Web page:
Patellofemoral Pain Syndrome (PFPS)

Mar 19, 2021 | Common MSK Conditions

Patellofemoral pain syndrome is a term used to describe pain around the kneecap, often in the front of the knee. Your knee is a complex joint and is the largest joint in the body! It consists of the femur (thighbone), tibia (shin bone) and the patella (kneecap). There are ligaments and tendons that connect the femur and tibia; ligaments hold the bones together, and tendons connect the muscles to bones. The quadriceps muscle is connected to the patella by the quadriceps tendon. The patella sits in a groove in the femur called the femoral groove.

Patellofemoral pain syndrome can be caused by misalignment or poor movement of the patella in the femoral groove, which causes increased compression and irritation of the surrounding tissues. This poor movement of the patella in the femoral groove can be caused by alignment issues in the hips or ankles, as well as muscular imbalances in the hips, thigh muscles and lower legs. There may also be muscular imbalances or weakness in the quadricep muscles in the front of the thigh, as well as tightness in the hamstring muscles in the back of the thigh.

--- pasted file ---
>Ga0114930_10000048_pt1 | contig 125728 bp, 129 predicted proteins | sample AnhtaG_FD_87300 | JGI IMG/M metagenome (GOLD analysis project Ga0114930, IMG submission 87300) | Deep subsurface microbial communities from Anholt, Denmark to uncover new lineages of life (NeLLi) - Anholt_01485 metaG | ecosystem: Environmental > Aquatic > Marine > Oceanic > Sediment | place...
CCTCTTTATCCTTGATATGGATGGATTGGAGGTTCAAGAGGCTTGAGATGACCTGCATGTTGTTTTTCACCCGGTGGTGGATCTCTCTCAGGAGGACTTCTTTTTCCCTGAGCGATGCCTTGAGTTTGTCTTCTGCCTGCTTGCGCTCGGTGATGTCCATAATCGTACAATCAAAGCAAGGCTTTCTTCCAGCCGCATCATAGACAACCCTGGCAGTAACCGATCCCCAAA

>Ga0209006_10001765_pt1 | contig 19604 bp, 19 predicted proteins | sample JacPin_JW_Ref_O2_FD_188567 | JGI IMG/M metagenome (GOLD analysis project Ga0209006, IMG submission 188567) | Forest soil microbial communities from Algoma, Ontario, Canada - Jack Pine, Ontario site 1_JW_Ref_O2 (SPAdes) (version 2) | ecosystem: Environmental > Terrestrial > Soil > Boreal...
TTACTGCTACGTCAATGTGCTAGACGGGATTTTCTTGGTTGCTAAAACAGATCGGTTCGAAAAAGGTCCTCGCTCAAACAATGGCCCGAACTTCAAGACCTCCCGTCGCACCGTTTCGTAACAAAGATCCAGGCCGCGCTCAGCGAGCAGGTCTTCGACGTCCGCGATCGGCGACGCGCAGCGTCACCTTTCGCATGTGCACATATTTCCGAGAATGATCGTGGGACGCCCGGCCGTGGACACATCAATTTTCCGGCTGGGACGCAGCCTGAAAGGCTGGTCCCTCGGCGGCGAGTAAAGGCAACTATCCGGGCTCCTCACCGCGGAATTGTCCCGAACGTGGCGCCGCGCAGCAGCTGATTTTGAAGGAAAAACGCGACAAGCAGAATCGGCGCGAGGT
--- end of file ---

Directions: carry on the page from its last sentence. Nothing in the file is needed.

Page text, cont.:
The most common symptom of patellofemoral pain syndrome is a dull, aching pain in the front of the knee. This pain is usually aggravated by activities that increase compression on the patellofemoral joint such as: repetitive knee bending (climbing stairs, squatting, running, jumping), and prolonged sitting with knees bent (sitting on an airplane, at a desk or in a movie theater). Pain may also be aggravated by a change in activity level (Starting a new exercise), playing surface or equipment. There may also be popping or cracking sounds in your knee when squatting, climbing stairs, or standing up after prolonged sitting.

This condition is common in athletes, especially females and young athletes; however patellofemoral pain syndrome can occur in nonathletes as well.

Physiotherapy treatment for patellofemoral pain syndrome will include manual therapy to restore normal movement in the kneecap and surrounding muscles, as well as exercises to correct any muscle imbalances. Exercises can include strengthening the hip muscles (glutes) and the inner quadriceps muscles, as well as stretching or releasing the outer quadricep muscles and hamstrings. Taping may be used to train the kneecap to maintain correct alignment. Training errors will also be addressed to prevent future lower extremity issues in the hips, knees, and ankles.